If diamonds are a girl’s best friend, red lipstick is her fearless ally.
There's something undeniably special about red lipstick and it's power to shield, embolden and transform.
From ancient Egypt’s Cleopatra to Alexandria Ocasio-Cortez, the history of red lipstick is a meandering tale of power, death, rebellion and bawdiness. Some smeared it on despite the stigma, while others literally poisoned themselves with toxic based formulas all in order to look beautiful.
Powerful women use it to assert their space and others used it to build courage and flirt with the idea of breaking down social norms. Red lipstick has inspired women like Dita Von Teese to assert, "Heels and red lipstick will put the fear of God into people", while it was the driving force for Coco Chanel, "If you're sad, add more lipstick and attack".
Throughout time, the cohort of crimson lip-wearers has included punk rock stars Debbie Harry and Siouxsie Sioux, as well as pop music idols including Madonna and Taylor Swift. The greats of vintage Hollywood too, with Elizabeth Taylor, Audrey Hepburn, Grace Kelly and of course, Marilyn Monroe also red-lip devotees.
But it wasn't something retained only for the glamourous either - Suffragettes, the World War II female workforce and 1920s flappers. From murder to prostitution and witchcraft accusations, the history of red lipstick has a sexy past that's 5,000 years deep.
Revel in it below.
Ancient Sumerian men and women were the first to invent lipstick, making it out of crushed gemstones and white lead and painting their lips and eyes with the concoction. Egyptians like Cleopatra also added red lip paint to their arsenal, crushing bugs to create a crimson for their lips.
While stains were seen as signs of aristocracy in Egypt, Greece saw it as the mark of a prostitute. This led to the first known makeup regulations, which required prostitutes to use lip colours and obvious makeup in public, or else they would be punished as it implied they were deceitfully posing as ladies.
The advent of Christianity saw the church equate makeup with questionable morals and women frequently had to address their lipstick use at confession. Should a woman fail to confess the sin that was wearing red lipstick, they would then be suspected of being sorcerers and witches and put on trial.
While the notion of pointy hats and striped stockings disappeared with the turn of the Victorian era, red lipstick was still problematic. Applying lipstick was considered an intimate act as applying it in public made men think of the boudoir.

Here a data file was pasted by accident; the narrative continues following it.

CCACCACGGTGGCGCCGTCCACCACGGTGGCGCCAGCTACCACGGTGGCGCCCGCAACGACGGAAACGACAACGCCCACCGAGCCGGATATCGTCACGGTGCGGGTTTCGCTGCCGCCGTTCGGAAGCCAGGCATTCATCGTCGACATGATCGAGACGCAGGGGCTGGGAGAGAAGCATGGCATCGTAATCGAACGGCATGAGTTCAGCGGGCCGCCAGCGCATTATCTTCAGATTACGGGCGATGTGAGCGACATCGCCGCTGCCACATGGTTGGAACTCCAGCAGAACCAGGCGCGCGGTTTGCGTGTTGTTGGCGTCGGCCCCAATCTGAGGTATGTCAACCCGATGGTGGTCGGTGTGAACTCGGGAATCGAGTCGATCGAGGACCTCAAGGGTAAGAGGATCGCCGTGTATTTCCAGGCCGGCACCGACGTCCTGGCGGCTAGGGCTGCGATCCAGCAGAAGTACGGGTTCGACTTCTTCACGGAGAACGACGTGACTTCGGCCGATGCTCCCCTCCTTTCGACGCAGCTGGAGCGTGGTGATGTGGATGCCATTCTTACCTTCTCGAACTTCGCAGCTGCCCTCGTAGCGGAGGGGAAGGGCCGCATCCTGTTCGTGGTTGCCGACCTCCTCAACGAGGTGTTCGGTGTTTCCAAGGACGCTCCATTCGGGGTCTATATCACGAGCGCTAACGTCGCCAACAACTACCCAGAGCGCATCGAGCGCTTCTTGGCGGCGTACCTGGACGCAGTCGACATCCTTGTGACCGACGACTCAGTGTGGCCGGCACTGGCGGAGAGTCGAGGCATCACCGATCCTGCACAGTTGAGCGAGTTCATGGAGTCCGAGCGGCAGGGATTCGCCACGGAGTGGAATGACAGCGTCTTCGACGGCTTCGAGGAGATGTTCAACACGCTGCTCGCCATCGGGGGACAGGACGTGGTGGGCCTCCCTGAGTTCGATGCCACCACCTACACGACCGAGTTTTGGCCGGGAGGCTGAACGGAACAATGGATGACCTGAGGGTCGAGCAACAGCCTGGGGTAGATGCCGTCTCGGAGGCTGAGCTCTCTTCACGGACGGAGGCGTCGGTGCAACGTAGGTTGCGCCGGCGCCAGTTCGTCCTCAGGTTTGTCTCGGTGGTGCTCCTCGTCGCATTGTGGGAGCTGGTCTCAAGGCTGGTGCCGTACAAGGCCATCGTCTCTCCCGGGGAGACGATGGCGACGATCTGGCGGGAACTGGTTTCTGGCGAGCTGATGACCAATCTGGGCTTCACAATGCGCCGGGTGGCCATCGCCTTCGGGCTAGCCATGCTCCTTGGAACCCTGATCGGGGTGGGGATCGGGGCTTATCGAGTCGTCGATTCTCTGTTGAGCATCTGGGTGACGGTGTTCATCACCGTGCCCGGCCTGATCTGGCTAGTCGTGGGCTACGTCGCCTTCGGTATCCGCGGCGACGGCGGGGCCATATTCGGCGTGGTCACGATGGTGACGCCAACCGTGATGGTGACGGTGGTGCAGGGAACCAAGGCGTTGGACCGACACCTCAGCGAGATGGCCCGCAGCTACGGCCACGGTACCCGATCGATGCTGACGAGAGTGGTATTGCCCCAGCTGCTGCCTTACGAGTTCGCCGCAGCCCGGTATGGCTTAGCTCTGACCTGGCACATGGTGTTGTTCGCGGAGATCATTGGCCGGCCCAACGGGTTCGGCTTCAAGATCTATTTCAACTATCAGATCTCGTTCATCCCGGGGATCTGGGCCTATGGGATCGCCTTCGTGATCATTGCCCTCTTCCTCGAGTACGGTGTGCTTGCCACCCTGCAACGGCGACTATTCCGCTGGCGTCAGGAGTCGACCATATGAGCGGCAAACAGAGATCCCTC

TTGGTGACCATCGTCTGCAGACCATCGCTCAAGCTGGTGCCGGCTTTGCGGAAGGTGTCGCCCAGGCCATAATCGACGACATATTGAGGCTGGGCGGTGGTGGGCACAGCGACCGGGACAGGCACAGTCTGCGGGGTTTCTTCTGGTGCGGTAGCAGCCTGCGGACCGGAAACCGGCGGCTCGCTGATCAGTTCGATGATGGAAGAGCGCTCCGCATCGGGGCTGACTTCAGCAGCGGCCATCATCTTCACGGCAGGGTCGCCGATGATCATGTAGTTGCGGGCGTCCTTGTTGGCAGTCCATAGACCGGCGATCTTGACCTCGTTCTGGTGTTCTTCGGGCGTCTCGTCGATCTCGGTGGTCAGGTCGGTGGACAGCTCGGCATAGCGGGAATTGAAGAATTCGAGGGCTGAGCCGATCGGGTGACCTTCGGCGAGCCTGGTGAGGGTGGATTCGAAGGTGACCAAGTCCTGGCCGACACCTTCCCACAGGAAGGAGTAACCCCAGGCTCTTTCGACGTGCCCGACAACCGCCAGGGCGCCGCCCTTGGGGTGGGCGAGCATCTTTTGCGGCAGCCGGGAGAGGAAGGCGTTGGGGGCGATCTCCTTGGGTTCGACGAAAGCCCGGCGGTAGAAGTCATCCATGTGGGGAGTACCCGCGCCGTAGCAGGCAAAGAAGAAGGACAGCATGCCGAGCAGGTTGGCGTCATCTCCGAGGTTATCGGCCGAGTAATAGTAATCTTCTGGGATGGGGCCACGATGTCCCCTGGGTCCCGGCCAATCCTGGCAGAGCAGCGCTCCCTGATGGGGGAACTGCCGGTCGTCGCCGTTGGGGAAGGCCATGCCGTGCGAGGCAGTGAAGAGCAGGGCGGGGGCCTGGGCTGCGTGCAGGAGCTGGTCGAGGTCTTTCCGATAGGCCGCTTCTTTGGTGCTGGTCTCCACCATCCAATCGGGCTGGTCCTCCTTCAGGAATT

That was until French actress Sarah Bernhardt caused a huge scandal by applying her lipstick in public.
After centuries of the patriarchy limiting women to putting on their lip rogue in secret, red lipstick became a radical symbol of feminism and rebellion as the first and most famous public demonstration of red lipstick was performed by suffragettes as they poured into the New York streets in protest in 1912.
In 1915, the first lip colour in a sliding metal tube was pushed into the market by inventor Maurice Levy which freed women from the messy task of applying paper-wrapped red lipstick. Many see this invention as the reason for red lipstick's popularity.
During World War II, lipstick became a symbol of resilient feminity in the face of danger which boosted the morale of both women and the soldiers overseas. So much so that the government ordered factory dressing rooms to be stocked with lipstick to keep up female workers' efficiency.
For women held in Nazi prison camps, a tube of red lipstick was the greatest luxury – the familiar pleasure of applying it raised their spirits and their resolve to survive.
A magazine ad changed the way in which women looked the lipsticks in their bags. Revlon's iconic Fire & Ice campaign split women into two categories via a quiz with questions like, "would you streak your hair with platinum without consulting your husband" and, "have you ever danced with your shoes off?" that would help them determine if they were "naughty or nice."
This sparked an interest in women because it had questions that would qualify you as being either a good girl or a bad girl, more demure or daring. It sparked the imagination of women because it gave them a chance to explore both sides of their personalities since everybody could imagine themselves as being one or the other depending on the situation.
The quiz included in the magazines helped to promote this lipstick and made the sales soar. Already peaking in popularity, red lipstick then got the Hollywood effect with stars like Marilyn Monroe, Rita Hayworth and Ava Gardner each making the striking shade their signature.
Following the popularity of nude shades during the Mod years, glossy reds made a comeback with disco-era glamour and punk rock subcultures encouraging the use of lipstick by men. With Studio 64 and plenty of boogie nights, came a need for slinky jumpsuits and glamorous makeup, bringing back cherry red lips.
When the 80s fitness boom played out across gyms, red lipstick faded in popularity and pink hues took over. But women like Madonna and Julia Roberts kept rouge in vogue throughout the decade. After that, the colour has been on and off our radar and lips.
Nowadays, both men and women chose lipstick shades based on their mood rather than a trend. But with the rise of Alexandria Ocasio-Cortez using red lipstick to send a message to a prominent male environment who simply can't fathom her power.
Main Image by @nikki_makeup on Instagram